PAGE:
Coffee, bees, and an appetite for more: how can we shift the sustainability lens from ambition to action?
By Vivek Verma, CEO coffee and Juan Antonio Rivas, Senior Vice President & Global Head -Sustainability and Business Development – Coffee at ofi (olam food ingredients)
It has been one year since we announced our public commitments for a more sustainable coffee future, with Coffee LENS (Livelihoods, Education, Nature at Scale). In this time the industry has continued to battle COVID’s socio-economic fallout with many asking whether it will be one shock too many for smallholder coffee farmers. But, just in 2020, ofi supported over 90,000 coffee farmers all over the world with training, fertilizers, seedlings, as well as finding buyers for their coffee.
The price of coffee beans has actually doubled over the last year partly due to record freight costs and extreme weather events in Brazil. But that doesn’t make up for years of low prices and climate shocks. And with coffee trees taking up to five years to mature, farmers are left licking their wounds for several seasons. Meanwhile demand has stayed stable despite hospitality closures, with consumers recreating their favourite espresso or cold brew at home. But now they expect more.
Customers and consumers don’t just want to know about the origin of what they buy, but also that their coffee carries a positive story for the people and environment it came from.
These are compelling reasons for maintaining our focus on our 2025 goals. They are challenging us to do more and to do better. But how do we make the impact of what we were already doing more meaningful and real for the people, communities and landscapes behind our coffee?
This is what we have learned…
Take time to understand every farmer’s reality for better ROI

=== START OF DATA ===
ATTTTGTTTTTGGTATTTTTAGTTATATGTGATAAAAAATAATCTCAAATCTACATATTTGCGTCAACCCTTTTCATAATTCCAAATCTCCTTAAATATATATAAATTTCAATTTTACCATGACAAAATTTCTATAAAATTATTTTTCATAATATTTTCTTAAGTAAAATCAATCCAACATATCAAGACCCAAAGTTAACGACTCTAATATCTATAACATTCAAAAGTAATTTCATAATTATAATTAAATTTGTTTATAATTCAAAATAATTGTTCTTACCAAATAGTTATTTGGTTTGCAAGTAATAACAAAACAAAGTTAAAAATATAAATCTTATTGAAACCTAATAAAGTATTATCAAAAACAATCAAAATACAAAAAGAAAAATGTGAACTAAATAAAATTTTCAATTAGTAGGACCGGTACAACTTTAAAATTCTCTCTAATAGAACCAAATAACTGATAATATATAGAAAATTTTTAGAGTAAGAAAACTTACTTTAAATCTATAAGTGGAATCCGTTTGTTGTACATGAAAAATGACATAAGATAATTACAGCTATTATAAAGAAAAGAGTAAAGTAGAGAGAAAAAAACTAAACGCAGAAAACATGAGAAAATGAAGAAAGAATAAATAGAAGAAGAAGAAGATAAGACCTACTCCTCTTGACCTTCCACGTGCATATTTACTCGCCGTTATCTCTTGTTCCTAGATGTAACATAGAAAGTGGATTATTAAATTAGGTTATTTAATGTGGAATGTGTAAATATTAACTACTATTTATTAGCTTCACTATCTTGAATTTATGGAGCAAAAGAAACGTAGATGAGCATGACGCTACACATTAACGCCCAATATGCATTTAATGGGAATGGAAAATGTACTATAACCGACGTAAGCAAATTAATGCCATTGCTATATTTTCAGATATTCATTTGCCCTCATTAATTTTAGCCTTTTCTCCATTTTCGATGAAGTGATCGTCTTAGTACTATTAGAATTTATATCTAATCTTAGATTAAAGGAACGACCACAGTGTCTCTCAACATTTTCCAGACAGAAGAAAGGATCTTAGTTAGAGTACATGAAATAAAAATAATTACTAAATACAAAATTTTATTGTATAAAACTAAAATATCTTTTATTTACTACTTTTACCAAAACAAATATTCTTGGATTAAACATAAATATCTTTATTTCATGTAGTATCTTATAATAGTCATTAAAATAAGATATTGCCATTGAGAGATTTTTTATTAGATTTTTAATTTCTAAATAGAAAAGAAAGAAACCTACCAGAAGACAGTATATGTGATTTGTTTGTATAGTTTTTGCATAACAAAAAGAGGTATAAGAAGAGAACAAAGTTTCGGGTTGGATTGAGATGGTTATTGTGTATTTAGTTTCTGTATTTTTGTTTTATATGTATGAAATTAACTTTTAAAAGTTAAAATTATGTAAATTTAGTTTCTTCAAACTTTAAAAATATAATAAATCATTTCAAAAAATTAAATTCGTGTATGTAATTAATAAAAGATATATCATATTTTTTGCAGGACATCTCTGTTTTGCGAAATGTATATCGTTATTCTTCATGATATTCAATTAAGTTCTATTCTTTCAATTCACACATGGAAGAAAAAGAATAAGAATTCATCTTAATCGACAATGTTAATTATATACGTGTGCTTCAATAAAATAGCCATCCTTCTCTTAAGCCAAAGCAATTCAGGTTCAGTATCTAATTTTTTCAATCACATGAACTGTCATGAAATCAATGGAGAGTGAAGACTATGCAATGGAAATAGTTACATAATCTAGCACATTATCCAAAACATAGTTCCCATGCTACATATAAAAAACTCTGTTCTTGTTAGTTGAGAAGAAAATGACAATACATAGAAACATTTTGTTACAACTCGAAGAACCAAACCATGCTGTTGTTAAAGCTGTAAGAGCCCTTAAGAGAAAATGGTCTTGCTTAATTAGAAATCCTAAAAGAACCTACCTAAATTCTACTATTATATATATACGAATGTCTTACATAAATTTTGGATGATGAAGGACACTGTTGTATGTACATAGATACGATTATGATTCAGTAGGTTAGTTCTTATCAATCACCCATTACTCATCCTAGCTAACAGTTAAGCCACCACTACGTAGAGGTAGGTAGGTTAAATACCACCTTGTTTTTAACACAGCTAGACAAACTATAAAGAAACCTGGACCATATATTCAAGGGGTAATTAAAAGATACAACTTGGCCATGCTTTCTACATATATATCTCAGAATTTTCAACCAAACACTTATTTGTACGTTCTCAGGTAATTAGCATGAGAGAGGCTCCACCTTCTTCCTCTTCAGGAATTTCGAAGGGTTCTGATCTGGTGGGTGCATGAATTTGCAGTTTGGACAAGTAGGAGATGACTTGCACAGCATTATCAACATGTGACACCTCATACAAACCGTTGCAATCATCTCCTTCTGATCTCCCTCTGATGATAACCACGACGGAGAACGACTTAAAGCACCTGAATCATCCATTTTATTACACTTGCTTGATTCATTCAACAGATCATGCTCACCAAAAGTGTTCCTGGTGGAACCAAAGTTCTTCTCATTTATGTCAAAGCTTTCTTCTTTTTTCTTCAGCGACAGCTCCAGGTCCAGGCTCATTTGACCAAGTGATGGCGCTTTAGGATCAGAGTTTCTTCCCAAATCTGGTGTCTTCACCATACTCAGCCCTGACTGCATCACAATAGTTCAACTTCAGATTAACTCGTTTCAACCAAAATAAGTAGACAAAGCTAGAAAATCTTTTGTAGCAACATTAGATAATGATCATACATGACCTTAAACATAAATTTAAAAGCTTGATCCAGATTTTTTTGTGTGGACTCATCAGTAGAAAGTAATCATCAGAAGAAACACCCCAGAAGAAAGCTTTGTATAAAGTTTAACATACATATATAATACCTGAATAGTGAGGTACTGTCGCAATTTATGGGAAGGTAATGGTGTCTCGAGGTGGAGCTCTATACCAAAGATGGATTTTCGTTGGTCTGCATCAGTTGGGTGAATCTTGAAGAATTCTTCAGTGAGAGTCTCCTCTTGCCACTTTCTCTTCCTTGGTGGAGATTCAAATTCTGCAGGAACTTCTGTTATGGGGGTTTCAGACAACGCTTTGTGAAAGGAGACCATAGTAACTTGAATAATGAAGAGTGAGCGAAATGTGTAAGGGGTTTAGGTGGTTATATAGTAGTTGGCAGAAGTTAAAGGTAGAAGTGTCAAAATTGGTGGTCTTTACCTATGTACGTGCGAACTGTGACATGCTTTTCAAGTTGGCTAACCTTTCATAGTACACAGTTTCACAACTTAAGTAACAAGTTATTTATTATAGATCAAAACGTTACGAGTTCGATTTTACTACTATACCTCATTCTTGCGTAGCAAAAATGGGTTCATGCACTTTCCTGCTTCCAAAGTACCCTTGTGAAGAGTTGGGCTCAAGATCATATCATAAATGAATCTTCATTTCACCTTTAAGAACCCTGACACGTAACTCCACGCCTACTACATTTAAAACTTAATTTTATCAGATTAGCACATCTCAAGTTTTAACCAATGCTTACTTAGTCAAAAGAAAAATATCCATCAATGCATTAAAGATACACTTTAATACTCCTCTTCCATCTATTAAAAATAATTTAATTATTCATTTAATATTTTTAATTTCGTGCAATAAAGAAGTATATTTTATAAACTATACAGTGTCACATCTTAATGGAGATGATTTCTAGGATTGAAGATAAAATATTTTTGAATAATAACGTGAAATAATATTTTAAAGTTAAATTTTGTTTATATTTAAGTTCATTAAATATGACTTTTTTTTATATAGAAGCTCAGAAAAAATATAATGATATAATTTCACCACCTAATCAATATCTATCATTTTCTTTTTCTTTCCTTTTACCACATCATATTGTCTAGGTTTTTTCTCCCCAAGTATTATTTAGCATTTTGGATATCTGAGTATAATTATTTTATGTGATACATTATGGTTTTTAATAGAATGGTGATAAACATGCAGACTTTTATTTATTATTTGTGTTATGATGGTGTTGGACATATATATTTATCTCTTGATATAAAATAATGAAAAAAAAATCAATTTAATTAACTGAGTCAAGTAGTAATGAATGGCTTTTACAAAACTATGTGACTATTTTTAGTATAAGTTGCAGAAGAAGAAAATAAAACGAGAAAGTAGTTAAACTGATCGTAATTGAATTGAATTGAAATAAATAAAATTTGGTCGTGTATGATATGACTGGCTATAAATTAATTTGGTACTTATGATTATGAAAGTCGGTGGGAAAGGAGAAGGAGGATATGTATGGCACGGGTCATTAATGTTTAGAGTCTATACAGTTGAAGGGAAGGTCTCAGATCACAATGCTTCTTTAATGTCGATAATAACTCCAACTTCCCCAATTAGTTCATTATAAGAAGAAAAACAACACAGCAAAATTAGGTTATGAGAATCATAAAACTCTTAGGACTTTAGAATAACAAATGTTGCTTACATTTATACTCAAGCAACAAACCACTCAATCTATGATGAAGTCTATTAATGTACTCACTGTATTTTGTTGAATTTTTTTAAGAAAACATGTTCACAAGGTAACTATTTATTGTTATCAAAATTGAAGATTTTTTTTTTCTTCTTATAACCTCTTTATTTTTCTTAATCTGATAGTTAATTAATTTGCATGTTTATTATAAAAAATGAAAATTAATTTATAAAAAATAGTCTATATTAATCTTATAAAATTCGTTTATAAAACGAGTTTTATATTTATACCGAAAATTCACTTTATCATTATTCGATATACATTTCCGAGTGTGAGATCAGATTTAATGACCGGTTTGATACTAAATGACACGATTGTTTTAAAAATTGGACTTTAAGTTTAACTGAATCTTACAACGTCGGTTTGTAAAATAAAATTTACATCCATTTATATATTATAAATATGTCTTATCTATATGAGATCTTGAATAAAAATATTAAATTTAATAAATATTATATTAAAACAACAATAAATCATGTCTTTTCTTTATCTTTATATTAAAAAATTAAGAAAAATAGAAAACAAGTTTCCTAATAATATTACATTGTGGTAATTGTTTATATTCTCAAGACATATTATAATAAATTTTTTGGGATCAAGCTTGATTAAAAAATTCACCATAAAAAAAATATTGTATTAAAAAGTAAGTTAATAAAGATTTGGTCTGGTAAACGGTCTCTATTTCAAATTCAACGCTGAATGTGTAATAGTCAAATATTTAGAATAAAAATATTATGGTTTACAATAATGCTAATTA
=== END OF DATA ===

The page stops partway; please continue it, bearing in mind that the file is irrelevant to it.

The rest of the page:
In many ways most of the world’s close to 15 million coffee farmers fit a typical profile. They grow coffee trees on just a few hectares, with limited access to inputs, equipment and labor. So for those of us in a position to support them, supplying every farmer with a few bags of fertilizer would seem a logical and fair intervention to help boost their yields and income. But the reality on the ground tells a very different story.
ofi agronomists, together with our data analysts, realised that the effect of the fertilizer wasn’t the same on all farms. For larger farms the fertilizer wasn’t enough to cover all trees, so those that were missed did not improve their yields. Other farmers didn’t see any improvement because they hadn’t pruned or weeded. So the fertilizer fed the weeds and excess branches rather than the fruit. Some farmers used it for other food crops or even sold their fertilizer because they needed cash to feed their families or cover school costs for their children. Providing equal support to every farmer does not yield equal results. It requires a tailored approach.
This is where farmer segmentation comes in. By categorizing farmers according to farm size, yields, skills, and motivations, we can tailor services to individual farmer needs.
As an example, farmers with relatively large plots of land but low yields due to poor farm maintenance are linked with well-trained pruning teams to carry out essential farm maintenance. This is done before providing them with any fertilizer. And on the other end of the spectrum, where you have the poorest farmers with less than a hectare, crop diversification, basic farm tools, and additional revenue streams are more meaningful services.
We’ve invested so much over the last decade in having teams on the ground – with 235 agronomists working with farmers, forming partnerships, harnessing tech to capture farmer data and provide traceability. Now it comes down to our ability to invest in a tailored approach. With the same effort, time, resources, and manpower, we can match farmer needs and motivations with targeted support that delivers more value for both the farmer and the entire coffee chain.